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Striking a Balance in Management: Flexibility Vs. Rigidity

Digital Library > Building and Inspiring an Organization > Management styles “Striking a Balance in Management: Flexibility Vs. Rigidity”

Can you increase productivity by using fewer rules? Try placing more responsibility on your employees and let them manage themselves.

OVERVIEW [top]

We live in the Information Age — an era in which knowledge and creativity have nearly completely replaced manual labor and physical strength as the most valuable employee attributes. Fifty years ago — or even 20 for that matter — managing personnel was much easier: Simply keep them moving throughout their entire shift, and the supervisor was said to be doing a good job.

Today’s employees not only crave a more leisurely management style, the very nature of the workplace and the work to be done demands it. However, old-school management experts claim that chucking rigid policies and allowing employees to manage themselves is akin to letting the lunatics run the asylum. On the other hand, employees say they can do a better job and accomplish more in a shorter period of time when the tight fist of management loosens its hold and allows them a certain degree of freedom.

In this Quick-Read, you will learn:

  • How loosening the grip on employees may promote creativity.

SOLUTION [top]

Many managers and business owners are pondering the question of how to strike a balance between the kinds of rules and policies that lend a sense of structure to the business and the freedom employees feel helps them do their best. For starters, traditional managers need to change their approach from that of managing employees to one of leading them.

  • The more initiative you need employees to take, the more important it is to loosen the reins. How? Instead of telling employees how to do a job, simply tell them what job you need done. Allow them to use their own ingenuity to find the path from point A to point B. Rather than encouraging competition between employees, encourage teamwork. If one employee doesn’t know the answer to a problem, suggest that the employee consult with a co-worker.
  • Don’t require that highly talented employees take the next step up the corporate ladder in order to receive a raise or even maintain their employment. Instead, allow them to tell you their career goals. Remember, some employees were meant to be managers, while others get joy from simply performing better and better the tasks at which they excel.
  • Recognize that employees often know the right path to choose and the most appropriate resources to utilize without constantly being instructed by someone higher in the organization. That doesn’t entail abolishing all deadlines, workplace rules and processes in order to encourage creativity, however. Simply trust employees to figure out how best to meet those pesky deadlines. What happens in the meantime is largely irrelevant, as long as the work gets done and the customer — internal or external — is satisfied.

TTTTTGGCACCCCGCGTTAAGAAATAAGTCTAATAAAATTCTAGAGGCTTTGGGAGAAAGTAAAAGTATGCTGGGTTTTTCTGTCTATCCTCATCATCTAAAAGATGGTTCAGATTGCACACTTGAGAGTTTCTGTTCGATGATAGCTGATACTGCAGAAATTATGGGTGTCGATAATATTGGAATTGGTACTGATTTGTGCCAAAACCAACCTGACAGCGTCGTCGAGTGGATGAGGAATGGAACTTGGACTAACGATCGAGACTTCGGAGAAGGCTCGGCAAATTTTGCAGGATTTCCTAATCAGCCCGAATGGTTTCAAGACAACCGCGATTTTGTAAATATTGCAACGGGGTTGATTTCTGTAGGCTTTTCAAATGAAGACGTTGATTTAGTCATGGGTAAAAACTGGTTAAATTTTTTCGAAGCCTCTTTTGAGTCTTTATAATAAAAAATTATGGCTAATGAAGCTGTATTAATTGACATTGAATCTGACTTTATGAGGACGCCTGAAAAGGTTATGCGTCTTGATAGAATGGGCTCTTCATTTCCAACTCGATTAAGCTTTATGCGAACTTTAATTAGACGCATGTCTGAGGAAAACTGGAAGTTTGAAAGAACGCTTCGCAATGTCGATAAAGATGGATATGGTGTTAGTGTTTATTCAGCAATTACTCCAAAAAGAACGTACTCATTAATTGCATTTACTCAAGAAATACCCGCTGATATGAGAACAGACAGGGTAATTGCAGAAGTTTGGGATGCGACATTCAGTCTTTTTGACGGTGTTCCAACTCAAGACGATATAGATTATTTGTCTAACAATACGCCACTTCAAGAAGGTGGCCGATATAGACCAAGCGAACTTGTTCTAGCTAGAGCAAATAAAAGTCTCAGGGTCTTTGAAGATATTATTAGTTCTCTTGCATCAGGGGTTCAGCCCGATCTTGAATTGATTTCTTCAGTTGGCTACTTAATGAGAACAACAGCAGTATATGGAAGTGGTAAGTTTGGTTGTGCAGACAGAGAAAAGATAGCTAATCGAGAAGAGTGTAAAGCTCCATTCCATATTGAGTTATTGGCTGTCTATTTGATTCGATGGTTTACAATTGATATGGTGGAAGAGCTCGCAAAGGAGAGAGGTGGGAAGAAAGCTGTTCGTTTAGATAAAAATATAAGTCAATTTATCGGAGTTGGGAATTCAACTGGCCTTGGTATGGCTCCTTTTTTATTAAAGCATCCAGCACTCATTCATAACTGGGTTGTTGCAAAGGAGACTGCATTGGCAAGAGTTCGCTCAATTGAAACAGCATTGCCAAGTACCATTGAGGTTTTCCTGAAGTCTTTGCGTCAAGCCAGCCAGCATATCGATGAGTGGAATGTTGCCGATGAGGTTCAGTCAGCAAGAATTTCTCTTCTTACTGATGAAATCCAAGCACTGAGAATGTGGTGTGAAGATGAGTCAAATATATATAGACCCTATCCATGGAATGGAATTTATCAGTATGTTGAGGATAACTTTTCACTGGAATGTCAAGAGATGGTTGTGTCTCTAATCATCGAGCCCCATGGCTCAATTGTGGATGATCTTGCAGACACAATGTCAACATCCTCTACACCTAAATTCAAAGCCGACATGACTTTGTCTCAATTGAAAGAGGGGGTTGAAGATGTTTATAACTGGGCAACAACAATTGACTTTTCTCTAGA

• Maintain an open and welcoming presence. Sure, some employees will take the ball, run with it, and you won’t hear much from them until they need resources to accomplish their assignments or are ready to unveil their impressive results. Other employees may need more guidance and supervision, however. Don’t force it upon them, but don’t refuse them the benefits of your experience either.

One of the most often forgotten aspects of the new style workplace — and one of the reasons so many have failed — is the absolute necessity to provide feedback. Few things are more valued by employees who have been working on a project, perhaps for weeks or months before presenting their efforts for management’s approval. The process begins even before project work is initiated. At that point, management needs to set clear expectations before backing up and allowing that employee to shine on his or her own. Once the work is completed, it is then easy to tie criticism back to the initial expectations and explain why the project did or did not work. However, be careful not to use this as an opportunity to tell employees how you feel the project should be fixed — give them the opportunity to show you what they’ve got. Many employees will truly rise to the occasion when given such a challenge and be highly motivated to knock your socks off. As a result, the finished project will often be even better than you had hoped for.

REAL-LIFE EXAMPLE [top]

Rich Nadler feels he has found the perfect balance between rules and creativity. As president of Perseus Development Group, an upstart software company in Braintree, Mass., Nadler finds himself surrounded by young, creative types all the time. He was quick to recognize that creativity doesn’t always observe a nine-to-five workday rule. Nadler still requires employees to be in the office during standard business hours to meet with co-workers and clients as needed. However, he is not the least bit fazed when many of those employees don’t seem to be accomplishing much during their office hours. "Some of them walk around the office in a fog, but when I come in in the morning, I will have seven e-mails sent between 2 a.m. and 3:30 a.m. with these really incredible ideas," says Nadler. "Keeping hands off as management and trusting them to do the work is an important aspect of it."